And as far as the exact amount, the emissions are high enough that it presents a real challenge to get them measured. Our instruments can be basically swamped, and we’re looking at new and different ways to get a measurement of these gases. But they’re on the order of tens of thousands of tons of sulfur dioxide per day.

Q: [What came of USGS flyover earlier this week?]

Janet: Ok. Well, the purpose of those overflights was to look at the deformation of the summit. They were actually flying using a laser system to develop a Digital Elevation Model of the summit. They had been using the UAVs, or more commonly known as drones, to image the summit in order to build these elevation models, but the UAVs were having difficulty with wind. Wind was creating a problem for them. And so it was decided that using helicopters would be better. And so it’s a laser system. It’s called LIDAR. You can look that up on how that works exactly, but it’s basically laser data that they’re using to build an elevation model.  And the reason for that is twofold. One is to look for changes at the summit as the summit is collapsing— to look for changes in that, and also to look for any new cracks that might be developing in the summit area.

Q: How long will that take, and will it be publicly available?

Janet: I’m not sure how that will work. As far as I know, it is going to be— you’ve seen versions of this already on our website, possibly from the UAVs. When we post them on our Photo Chronology, they look like a shaded relief map. And so you get the three dimensional appearance of what the summit looks like. And that’s what will ultimately be produced from these models.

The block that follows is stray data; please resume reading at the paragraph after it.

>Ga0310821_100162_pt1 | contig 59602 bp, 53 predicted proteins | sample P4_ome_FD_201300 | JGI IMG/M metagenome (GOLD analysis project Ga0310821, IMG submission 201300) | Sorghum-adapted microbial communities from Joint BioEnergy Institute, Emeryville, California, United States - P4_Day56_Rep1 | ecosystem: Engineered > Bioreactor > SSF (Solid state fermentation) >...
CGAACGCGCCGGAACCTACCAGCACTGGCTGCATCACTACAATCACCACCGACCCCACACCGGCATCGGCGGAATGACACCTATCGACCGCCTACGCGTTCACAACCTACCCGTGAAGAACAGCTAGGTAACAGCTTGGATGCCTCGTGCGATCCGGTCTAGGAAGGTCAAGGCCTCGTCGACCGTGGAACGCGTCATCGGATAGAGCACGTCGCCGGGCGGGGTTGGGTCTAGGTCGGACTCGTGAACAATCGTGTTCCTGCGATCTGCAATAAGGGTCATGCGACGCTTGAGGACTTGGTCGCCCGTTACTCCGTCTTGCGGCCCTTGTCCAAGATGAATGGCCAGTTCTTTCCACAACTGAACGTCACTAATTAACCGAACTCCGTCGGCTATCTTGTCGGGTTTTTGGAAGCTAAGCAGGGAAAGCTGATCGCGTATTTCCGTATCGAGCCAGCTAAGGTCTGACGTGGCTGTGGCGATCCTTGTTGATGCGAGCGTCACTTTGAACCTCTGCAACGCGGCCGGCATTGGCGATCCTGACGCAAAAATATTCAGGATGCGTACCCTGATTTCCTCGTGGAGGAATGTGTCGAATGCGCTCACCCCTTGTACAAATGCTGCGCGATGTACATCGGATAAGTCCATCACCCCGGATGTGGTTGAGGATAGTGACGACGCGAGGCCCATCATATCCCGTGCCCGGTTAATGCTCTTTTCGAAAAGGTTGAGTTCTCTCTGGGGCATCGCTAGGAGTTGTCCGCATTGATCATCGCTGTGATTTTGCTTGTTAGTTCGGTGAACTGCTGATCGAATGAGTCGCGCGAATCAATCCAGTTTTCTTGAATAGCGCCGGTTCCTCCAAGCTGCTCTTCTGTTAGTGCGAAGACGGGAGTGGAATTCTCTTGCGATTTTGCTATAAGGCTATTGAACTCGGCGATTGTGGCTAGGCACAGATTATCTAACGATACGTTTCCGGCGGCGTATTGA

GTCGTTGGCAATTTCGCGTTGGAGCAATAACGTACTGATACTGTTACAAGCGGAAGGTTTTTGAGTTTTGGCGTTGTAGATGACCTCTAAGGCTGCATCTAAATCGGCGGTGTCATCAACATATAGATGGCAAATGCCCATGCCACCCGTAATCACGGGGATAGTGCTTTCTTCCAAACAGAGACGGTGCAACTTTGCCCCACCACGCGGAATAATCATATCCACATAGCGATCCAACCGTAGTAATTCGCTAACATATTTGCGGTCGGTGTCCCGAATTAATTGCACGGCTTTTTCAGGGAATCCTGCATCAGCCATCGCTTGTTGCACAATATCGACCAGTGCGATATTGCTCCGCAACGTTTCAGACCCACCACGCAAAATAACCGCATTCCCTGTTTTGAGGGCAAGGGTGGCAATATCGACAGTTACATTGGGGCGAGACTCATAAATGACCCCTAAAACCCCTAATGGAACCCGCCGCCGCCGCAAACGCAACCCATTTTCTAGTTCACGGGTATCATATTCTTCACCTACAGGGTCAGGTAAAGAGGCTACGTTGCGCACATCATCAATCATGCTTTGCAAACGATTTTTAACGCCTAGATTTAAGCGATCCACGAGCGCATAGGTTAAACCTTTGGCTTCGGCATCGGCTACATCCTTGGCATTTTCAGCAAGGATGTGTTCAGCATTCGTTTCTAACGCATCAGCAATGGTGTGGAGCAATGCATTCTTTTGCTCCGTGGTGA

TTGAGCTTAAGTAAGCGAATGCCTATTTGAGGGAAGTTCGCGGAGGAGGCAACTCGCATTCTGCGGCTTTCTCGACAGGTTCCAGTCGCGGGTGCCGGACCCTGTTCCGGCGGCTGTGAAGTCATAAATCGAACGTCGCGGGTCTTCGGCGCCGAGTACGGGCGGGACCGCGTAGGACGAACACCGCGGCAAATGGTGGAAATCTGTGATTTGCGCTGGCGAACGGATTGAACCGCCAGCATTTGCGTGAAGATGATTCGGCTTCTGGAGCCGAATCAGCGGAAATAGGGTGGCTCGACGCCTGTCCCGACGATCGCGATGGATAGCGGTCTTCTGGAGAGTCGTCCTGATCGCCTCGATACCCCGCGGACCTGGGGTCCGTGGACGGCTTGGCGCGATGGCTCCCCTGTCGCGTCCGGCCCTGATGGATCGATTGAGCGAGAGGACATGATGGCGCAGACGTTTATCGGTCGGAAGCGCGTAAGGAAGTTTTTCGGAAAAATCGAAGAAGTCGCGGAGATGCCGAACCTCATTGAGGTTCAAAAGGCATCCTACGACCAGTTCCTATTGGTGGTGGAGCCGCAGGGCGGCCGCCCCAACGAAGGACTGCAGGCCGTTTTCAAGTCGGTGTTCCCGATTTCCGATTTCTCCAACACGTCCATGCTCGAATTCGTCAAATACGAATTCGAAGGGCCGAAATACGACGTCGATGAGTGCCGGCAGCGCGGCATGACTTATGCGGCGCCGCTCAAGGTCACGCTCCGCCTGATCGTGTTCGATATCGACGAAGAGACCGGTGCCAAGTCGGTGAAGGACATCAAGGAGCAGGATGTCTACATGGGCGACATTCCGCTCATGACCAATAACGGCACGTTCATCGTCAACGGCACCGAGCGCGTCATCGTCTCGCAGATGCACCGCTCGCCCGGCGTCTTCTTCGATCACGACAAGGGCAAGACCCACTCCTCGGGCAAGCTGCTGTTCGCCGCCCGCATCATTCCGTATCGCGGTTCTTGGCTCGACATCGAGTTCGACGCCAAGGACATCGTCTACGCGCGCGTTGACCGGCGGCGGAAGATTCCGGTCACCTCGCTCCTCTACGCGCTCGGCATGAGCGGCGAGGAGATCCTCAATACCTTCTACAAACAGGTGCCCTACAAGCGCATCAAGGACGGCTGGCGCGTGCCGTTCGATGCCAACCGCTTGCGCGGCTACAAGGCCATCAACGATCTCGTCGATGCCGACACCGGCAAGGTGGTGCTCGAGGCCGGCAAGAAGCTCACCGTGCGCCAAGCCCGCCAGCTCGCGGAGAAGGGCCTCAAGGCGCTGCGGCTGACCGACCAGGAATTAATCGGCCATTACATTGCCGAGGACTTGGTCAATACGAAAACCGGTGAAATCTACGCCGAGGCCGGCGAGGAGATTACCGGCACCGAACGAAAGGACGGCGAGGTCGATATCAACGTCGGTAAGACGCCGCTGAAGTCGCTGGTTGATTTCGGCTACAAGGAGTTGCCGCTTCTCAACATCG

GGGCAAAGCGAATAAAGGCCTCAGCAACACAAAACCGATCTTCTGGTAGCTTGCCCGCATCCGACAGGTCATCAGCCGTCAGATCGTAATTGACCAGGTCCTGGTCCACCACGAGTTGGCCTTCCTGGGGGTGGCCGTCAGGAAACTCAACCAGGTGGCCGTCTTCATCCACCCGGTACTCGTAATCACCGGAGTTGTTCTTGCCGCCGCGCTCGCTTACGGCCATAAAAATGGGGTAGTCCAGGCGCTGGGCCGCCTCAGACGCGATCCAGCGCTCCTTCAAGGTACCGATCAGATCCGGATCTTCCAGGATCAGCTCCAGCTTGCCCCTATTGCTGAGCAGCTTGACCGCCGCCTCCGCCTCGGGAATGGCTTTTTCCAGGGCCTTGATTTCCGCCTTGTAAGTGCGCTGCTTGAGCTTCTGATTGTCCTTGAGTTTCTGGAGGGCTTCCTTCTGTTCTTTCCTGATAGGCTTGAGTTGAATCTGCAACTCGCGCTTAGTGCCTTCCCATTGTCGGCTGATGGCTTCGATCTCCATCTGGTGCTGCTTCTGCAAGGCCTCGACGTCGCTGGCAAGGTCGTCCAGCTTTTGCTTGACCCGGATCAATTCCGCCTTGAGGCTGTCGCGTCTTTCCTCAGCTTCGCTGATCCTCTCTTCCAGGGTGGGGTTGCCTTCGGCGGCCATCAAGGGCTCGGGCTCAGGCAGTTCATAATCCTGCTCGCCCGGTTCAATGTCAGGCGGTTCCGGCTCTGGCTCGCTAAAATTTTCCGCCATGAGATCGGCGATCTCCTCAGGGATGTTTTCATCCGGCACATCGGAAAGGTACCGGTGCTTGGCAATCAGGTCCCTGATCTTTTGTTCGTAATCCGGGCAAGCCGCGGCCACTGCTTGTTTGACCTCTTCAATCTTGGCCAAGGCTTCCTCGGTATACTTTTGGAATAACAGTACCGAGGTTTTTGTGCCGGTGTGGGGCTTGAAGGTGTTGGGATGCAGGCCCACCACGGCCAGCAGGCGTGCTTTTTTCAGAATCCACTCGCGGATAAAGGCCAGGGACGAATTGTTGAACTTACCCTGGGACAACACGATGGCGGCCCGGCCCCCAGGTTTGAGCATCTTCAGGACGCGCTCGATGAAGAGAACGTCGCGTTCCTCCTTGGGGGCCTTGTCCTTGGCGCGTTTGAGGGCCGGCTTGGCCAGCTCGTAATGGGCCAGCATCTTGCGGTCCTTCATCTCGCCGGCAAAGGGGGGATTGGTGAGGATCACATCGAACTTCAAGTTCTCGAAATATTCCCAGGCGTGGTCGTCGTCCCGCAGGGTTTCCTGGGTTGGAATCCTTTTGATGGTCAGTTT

Q: Were you able to get USGS assets out of the charter school? [they had a station there.]

Mike Zoellner: There was an attempt to retrieve those. There were some batteries  onsite that were powering some of our monitoring instruments that were stationed there at the school. An attempt to retrieve them was made, but it was ultimately unsuccessful because the flow moved in too fast and destroyed our monitoring station around the same time that the school was destroyed.

[Followup: what equipment?]

There was a seismometer, yes. There was also a continuously-recording GPS instrument, there was an infrasound instrument, and the associated solar panel and power system as well.

Q: [Summit collapse: is there a level at which that bottoms out? How far/deep could it go?]

Mike: It’s really hard to say, because we have some vague idea of the size of the shallow reservoir under Halemaʻumaʻu, but because our instruments can only look at the upper part of the reservoir, we’re not really sure how deep it goes. We do think that we may eventually reach a point where the input into the reservoir from the mantle might match the amount that’s exiting into the rift zone, and at that point things might stabilize, but so far we have not seen any indication that we’re reaching that point. Based on that document that USGS put out last week, we think that our most likely scenario for the next couple months is continued subsidence at about the rate that we’re seeing right now.

Q: [Is HIDOT or NPS in charge of monitoring/keeping Highway 11 open through the park, or deciding to close it?]

Jessica Park: Yes, Highway 11 where it runs through Hawai’i Volcanoes National Park is in the exclusive jurisdiction of the National Park Service. Hawai’i Department of Transportation does highway maintenance to it and helps fix the potholes and sinkholes and certainly came to that to repair the big damage that occurred— it was actually last Thursday. And the ultimate decision, it’s made jointly between Hawai’i Department of Transportation, the park, as well as— Civil Defense has some say in it. And those three agencies are working  concurrently right now to determine what should happen if Highway 11 is compromised further.